PROBLEM ROAD: Prior to repair work Fat Duck Road flooded constantly and was impassable at times, residents say. Council recent
PROBLEM ROAD: Prior to repair work Fat Duck Road flooded constantly and was impassable at times, residents say. Council recent

End of the road for Fat Duck dispute

By ADRIAN MILLER

amiller@dailyexaminer.com.au

IT HAS taken more than a decade, but finally Woombah's Fat Duck Road has been fixed.

Resident Irene Grant said she fought the Clarence Valley and former Maclean Shire councils for more than a decade to fix the road, with little result.

That was until this week, when the Clarence Valley Council spent $5000 on improving the condition of the road.

Clarence Valley Council engineering services director David Andrews denied council had dragged its heels in repairing Fat Duck Road.

"First of all it's working out exactly where on the road to spend the money council allocated for the project and the other issue is that there's a private water line in the middle of the road," he said.

"We've discussed with the people what they want so we can do the work in the areas that's going to best suit them.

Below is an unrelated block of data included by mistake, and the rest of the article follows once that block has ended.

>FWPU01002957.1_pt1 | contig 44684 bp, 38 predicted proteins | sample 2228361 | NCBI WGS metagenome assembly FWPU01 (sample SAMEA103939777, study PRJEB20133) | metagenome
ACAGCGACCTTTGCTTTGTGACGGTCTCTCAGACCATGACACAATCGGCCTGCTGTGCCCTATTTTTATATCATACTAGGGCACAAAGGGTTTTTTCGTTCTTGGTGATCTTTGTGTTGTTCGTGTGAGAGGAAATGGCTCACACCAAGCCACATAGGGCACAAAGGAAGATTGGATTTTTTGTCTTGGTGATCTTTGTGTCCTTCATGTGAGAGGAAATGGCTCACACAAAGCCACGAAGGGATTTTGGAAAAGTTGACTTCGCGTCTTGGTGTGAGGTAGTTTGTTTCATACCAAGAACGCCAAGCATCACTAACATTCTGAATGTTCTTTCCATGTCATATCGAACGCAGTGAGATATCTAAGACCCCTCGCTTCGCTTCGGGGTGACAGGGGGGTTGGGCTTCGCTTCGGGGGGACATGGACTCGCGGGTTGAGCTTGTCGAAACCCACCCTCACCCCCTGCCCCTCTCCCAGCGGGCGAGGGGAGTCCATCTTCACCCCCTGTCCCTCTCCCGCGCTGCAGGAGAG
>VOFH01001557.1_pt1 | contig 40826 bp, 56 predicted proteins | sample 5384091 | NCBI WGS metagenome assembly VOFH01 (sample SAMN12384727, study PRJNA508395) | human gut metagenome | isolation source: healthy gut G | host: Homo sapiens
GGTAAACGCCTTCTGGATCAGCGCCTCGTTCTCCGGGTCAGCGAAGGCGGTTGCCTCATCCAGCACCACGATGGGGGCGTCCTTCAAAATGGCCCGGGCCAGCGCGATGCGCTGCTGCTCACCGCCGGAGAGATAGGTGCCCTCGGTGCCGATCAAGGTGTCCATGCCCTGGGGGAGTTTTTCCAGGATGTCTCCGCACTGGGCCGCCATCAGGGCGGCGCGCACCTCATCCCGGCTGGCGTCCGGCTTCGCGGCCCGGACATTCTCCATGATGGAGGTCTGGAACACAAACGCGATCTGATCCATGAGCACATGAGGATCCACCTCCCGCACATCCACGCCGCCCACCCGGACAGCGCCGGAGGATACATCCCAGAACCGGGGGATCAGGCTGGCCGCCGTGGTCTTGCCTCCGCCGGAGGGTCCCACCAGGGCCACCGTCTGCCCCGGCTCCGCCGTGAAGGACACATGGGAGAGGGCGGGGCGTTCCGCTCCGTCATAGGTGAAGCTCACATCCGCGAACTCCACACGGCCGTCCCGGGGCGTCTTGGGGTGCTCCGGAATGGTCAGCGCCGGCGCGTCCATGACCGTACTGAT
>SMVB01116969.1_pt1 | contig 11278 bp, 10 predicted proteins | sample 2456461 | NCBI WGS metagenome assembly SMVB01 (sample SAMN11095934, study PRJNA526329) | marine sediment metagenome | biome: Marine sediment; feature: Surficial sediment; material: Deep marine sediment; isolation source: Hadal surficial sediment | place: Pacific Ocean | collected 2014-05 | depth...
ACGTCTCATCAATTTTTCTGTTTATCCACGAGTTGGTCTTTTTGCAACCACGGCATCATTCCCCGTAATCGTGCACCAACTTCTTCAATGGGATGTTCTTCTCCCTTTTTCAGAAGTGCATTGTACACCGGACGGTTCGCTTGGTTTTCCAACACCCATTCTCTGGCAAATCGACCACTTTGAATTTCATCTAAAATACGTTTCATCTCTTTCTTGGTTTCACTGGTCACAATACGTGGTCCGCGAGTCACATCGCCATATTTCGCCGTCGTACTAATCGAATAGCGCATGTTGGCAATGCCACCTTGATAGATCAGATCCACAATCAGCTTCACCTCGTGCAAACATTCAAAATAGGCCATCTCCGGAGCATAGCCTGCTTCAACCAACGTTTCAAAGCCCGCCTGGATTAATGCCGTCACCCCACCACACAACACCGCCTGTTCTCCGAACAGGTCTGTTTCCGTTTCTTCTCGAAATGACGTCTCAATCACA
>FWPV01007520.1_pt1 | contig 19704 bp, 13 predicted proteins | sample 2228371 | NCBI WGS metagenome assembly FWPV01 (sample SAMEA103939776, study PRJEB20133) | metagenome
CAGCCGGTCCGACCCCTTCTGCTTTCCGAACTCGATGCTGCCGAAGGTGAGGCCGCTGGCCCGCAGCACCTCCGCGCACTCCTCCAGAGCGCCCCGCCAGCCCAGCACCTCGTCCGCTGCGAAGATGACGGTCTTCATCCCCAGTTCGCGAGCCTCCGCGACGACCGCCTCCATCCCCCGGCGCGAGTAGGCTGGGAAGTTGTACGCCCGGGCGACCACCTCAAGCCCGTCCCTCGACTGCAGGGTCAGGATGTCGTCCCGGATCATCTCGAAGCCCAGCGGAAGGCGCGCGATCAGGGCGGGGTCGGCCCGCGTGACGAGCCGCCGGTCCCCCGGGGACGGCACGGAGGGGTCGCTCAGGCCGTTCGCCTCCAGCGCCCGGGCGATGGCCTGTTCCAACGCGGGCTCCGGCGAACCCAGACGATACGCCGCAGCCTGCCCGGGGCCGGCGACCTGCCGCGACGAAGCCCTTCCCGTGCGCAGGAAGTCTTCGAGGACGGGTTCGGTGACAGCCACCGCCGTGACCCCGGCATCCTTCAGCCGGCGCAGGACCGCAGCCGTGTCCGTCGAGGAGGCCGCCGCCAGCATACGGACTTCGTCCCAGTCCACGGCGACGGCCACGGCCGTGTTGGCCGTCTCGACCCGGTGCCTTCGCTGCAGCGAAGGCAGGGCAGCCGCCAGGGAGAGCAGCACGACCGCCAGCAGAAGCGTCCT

"That process has taken some time and now we've got a decision where they would like to spend the money."

Mr Andrews said the upgrade involved repairing drainage and filling in the potholes on the first 300 metres of the road.

Ms Grant had made urgent requests to the council earlier this month after Clarence Valley Community Programs, which regularly visits her house to help care for her 97-year-old mother and a disabled man, cancelled its service because of the road.

She was also told by her gas company it was unable to deliver to her property.

The road was also blocked recently because another resident crashed his car after heavy rains, making the road almost impassable.

Ms Grant said residents were pleased the road had been completed, but were unsure how long the repairs would last.

"We're grateful it has finally been done, but there is nothing on the agenda to put drainage in at this stage so it's a question of is it a band-aid solution?" she said.

"We can't afford to have substandard roads any longer."

Ms Grant said residents were hopeful the road would be added to the roads maintenance register, which would ensure maintenance work was carried out as required.

"I have also written to Ian Causley about accessing funds from the government's Roads to Recovery program, so we will wait and see about that," she said.



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